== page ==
The worst lecturers in higher education will ignore moves to improve their teaching skills unless there are significant changes in the research culture.
This is the conclusion of the five-strong editorial board of the teaching research journal, Teaching in Higher Education.
The academics called for radical changes to the research assessment exercise in an open letter to the Higher Education Funding Council's research assessment exercise manager, John Rogers.
They want to encourage academics outside university education departments to conduct educational research on teaching and learning issues in their own disciplines, and to be acknowledged and rewarded for it through the assessment exercise.
The academics, led by the journal's executive editor, Stephen Rowland, director of Sheffield University's higher education research centre, are urging the assessment panels for the 2001 exercise to recognise specific educational research and give it proper consideration in subject specific assessment units.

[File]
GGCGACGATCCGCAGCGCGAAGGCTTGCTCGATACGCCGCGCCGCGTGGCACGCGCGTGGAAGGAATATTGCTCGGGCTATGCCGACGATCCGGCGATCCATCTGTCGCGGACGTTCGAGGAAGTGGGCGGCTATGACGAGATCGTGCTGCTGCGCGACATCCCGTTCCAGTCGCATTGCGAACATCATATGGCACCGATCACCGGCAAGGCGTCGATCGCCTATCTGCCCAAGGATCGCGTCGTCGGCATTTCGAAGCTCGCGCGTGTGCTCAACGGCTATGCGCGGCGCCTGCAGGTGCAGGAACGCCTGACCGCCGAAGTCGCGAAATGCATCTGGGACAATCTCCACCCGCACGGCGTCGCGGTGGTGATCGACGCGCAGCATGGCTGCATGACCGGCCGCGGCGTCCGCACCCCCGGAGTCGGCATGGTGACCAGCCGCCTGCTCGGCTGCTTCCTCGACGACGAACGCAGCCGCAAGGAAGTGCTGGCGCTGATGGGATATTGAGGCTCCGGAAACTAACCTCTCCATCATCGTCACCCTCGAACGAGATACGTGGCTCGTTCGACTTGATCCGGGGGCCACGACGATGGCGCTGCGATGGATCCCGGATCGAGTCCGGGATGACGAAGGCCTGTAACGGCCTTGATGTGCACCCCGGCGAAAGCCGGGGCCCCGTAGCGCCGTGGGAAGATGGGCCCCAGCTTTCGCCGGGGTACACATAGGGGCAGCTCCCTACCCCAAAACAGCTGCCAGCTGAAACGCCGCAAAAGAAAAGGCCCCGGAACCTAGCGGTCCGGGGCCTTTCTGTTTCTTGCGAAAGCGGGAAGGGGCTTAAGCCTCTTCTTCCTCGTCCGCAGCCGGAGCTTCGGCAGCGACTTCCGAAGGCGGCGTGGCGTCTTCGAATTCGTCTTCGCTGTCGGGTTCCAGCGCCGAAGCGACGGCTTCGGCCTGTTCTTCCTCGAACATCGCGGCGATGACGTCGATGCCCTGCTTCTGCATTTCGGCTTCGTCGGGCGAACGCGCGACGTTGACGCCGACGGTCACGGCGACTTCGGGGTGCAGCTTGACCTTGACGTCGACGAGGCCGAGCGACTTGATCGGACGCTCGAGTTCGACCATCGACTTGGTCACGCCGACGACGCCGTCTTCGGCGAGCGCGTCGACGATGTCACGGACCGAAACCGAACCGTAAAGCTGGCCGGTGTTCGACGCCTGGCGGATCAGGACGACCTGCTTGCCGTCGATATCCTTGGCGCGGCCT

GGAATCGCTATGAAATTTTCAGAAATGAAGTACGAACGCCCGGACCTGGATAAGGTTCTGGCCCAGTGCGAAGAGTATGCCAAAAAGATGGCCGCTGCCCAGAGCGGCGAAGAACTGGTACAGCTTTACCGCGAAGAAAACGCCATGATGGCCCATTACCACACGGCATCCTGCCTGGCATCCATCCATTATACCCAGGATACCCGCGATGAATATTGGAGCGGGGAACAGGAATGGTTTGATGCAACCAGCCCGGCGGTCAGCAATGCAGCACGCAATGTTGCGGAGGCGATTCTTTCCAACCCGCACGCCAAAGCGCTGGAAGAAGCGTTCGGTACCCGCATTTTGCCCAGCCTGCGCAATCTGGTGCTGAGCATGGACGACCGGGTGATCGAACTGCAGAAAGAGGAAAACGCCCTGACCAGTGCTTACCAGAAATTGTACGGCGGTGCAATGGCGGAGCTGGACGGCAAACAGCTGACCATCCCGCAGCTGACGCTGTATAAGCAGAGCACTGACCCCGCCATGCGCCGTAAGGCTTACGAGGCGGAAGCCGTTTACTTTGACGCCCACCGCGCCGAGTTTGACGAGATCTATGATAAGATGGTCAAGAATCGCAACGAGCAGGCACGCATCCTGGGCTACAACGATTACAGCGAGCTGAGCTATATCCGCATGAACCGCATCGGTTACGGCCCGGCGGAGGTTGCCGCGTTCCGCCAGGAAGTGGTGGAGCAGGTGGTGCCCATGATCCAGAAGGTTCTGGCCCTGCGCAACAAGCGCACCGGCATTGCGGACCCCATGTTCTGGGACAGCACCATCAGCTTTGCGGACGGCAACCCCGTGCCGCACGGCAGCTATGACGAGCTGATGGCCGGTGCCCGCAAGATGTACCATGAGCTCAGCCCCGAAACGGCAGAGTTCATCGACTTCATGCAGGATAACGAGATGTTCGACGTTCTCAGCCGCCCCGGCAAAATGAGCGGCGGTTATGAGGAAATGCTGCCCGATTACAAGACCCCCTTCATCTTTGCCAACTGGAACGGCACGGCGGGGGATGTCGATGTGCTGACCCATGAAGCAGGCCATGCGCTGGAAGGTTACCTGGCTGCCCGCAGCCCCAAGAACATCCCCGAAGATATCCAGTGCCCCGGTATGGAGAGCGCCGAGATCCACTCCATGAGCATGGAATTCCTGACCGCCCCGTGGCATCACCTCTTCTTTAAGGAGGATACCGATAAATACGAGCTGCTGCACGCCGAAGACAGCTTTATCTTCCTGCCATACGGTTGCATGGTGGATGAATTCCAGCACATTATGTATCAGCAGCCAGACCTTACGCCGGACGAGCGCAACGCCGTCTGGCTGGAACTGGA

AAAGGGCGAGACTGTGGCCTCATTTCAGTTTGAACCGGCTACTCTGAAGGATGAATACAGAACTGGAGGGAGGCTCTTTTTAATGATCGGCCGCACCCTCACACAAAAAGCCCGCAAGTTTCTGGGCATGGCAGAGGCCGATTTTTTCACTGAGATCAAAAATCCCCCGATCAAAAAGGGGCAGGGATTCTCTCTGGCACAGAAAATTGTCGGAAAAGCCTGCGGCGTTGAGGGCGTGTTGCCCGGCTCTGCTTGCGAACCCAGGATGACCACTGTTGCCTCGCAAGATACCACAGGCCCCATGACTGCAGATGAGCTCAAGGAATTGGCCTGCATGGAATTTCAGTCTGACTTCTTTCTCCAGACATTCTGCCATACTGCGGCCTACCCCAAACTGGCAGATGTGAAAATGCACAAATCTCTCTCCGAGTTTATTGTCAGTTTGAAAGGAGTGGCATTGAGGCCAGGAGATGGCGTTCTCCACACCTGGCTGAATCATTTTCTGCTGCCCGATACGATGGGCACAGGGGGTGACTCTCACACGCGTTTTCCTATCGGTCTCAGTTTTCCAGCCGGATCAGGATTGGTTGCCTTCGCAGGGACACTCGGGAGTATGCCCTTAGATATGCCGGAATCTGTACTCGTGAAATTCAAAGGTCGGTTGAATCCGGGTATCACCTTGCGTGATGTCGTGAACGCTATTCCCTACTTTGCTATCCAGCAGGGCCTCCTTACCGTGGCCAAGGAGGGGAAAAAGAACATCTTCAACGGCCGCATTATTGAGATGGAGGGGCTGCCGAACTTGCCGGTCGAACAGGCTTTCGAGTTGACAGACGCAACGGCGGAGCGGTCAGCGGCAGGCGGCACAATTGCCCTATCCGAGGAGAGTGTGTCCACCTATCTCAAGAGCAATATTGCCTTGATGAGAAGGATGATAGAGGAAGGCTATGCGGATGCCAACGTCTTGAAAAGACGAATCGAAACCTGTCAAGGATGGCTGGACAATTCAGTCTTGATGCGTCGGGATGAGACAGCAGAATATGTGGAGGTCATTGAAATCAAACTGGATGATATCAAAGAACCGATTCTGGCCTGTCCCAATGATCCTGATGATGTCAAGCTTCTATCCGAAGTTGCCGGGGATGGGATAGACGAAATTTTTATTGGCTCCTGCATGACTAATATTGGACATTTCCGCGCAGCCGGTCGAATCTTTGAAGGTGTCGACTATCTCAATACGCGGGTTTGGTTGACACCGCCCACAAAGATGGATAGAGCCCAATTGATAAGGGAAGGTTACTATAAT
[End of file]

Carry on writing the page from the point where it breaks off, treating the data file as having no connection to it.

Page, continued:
He said: "Academics I receive little credit or encouragement to engage in serious research into the teaching of their subject.
"We ask that you give serious consideration to the possibility of including such research from academics in determining the criteria for making judgments about the units of assessment in the institutions."
Because the Institute for Learning and Teaching in Higher Education will focus on basic, and largely generic, teaching competences the very people who need the most teacher training will not be engaged by the voluntary project, he said.
"The government has made a great deal of promoting teaching in higher education," said Professor Rowland. "But there is a danger that in setting up the ILT, they will widen the gap between teaching and research even further. Some of the most powerful and well-funded institutions see the ILT as a joke. Research that helps our understanding of teaching the disciplines needs to be encouraged."